Does learning styles still matters?

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As I See It

BY ELPIDIO R. ESTIOKO

In the past, teachers adjusting to learning styles of students was the most effective way of classroom instructions for students to learn. Up to the present, this is still being adhered to by most teachers because they believe it is still the best, but it is being challenged by recent studies and researches.

Madeline Will wrote that teachers still believe in it and other myths about cognition or how students learn in the classrooms. She premised her idea on a new survey conducted despite earlier research saying otherwise.

Cognitive science, which has something to do with cognition or how the students learn in the classroom, “…is the interdisciplinary, scientific study of the mind and its processes. It examines the nature, the tasks, and the functions of cognition (in a broad sense) that’s the reason why teachers believe learning styles is still the best.

Cognitive scientists study intelligence and behavior of students, with a focus on how nervous systems represent, process, and transform information. Mental faculties of concern to cognitive scientists include language, perception, memory, attention, reasoning, and emotion; to understand these faculties, cognitive scientists borrow from fields such as linguistics, psychology, artificial intelligence, philosophy, neuroscience, and anthropology.” This is what the learning styles is anchored on! In fact, my academic manager always reminds me that I need to know my students’ style of learning, so I can connect with them.

Simply put: “Cognitive Science is the interdisciplinary study of cognition in humans, animals, and machines. It encompasses the traditional disciplines of psychology, computer science, neuroscience, anthropology, linguistics and philosophy. The goal of cognitive science is to understand the principles of intelligence with the hope that this will lead to better comprehension of the mind and of learning and to develop intelligent devices.” Applying this to the classroom, we can better understand the learning styles of our students and how to connect with them. The cognitive sciences began as an intellectual movement in the 1950s often referred to as the cognitive revolution which somehow catapulted teachers to make a difference in the lives of students.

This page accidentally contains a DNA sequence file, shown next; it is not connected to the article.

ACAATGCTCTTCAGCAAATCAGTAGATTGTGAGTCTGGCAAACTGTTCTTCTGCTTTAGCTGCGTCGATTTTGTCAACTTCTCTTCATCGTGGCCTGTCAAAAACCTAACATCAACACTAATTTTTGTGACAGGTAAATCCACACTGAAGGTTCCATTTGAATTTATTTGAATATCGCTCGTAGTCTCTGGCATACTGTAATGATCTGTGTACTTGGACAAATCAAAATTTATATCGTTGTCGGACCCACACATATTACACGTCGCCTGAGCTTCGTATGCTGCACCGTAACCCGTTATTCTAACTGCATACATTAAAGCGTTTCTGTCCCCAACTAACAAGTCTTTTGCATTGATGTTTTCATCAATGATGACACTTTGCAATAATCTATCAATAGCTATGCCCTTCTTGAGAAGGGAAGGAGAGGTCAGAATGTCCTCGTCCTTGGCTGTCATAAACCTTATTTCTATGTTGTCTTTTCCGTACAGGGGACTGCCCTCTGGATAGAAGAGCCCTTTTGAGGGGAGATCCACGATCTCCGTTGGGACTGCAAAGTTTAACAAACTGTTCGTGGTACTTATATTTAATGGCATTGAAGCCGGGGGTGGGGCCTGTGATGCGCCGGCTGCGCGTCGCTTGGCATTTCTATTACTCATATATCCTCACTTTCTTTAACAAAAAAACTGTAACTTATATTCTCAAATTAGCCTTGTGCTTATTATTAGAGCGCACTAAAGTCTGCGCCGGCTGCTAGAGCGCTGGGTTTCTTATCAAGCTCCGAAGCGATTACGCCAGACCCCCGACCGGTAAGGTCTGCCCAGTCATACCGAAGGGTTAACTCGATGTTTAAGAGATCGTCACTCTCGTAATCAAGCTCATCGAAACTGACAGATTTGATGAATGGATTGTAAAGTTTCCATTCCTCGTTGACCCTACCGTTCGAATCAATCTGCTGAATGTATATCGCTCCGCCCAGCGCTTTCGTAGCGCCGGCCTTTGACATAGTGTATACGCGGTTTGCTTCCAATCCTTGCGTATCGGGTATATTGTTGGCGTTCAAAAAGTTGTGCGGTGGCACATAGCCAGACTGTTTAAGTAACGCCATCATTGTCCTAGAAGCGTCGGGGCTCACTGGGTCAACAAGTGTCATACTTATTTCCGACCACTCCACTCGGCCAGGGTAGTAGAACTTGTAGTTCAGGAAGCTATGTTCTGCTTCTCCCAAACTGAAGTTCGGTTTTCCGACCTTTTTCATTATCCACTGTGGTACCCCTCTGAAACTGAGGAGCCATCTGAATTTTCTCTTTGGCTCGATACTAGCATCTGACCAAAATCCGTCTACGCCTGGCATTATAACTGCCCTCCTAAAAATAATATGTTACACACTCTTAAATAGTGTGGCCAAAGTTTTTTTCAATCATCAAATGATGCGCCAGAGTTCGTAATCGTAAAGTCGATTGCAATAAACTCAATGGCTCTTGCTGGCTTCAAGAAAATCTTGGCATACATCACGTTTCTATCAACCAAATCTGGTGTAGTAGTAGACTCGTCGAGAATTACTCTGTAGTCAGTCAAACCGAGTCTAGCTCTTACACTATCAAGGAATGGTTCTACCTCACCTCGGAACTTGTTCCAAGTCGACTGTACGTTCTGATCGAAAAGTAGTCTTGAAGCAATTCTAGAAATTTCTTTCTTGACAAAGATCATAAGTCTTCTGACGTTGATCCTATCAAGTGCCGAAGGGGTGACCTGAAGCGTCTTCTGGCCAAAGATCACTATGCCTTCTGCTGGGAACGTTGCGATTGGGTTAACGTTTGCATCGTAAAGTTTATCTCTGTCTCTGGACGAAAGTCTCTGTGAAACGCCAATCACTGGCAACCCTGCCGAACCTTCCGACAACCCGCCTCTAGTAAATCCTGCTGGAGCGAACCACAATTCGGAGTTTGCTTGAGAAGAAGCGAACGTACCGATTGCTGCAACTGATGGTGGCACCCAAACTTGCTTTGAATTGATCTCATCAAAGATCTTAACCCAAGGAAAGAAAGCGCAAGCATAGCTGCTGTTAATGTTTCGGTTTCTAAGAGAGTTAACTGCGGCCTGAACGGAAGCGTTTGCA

Still, more than three-fourths of teachers, according to the cognitive theory, think that people are either right-brained (creative) or left-brained (analytical), and that those designations affect how they learn. And… nearly all teachers endorsed the idea of “learning styles”—meaning that students learn more when their teachers tailor instruction to their individual styles, such as auditory, visual, or kinesthetic. The integrated approach in classroom instructions is always geared towards this belief and was always adhered to by teachers in the past… well, up to the present.

According to Ulrich Boser, however, a senior fellow of the Center for American Progress and a researcher who leads the firm The Learning Agency that conducted the survey, “recent research doesn’t back up these ideas.”

He said, “Prior research has found that of the thousands of articles published on learning styles, most didn’t test the concept in an experimental setting. Just last year, a new study found that students’ self-assessments of their learning styles didn’t correlate to their teachers’ perceptions, which researchers said indicated that the concept is “hit or miss.” And researchers have found that both hemispheres of the brain are involved in almost all cognitive tasks.”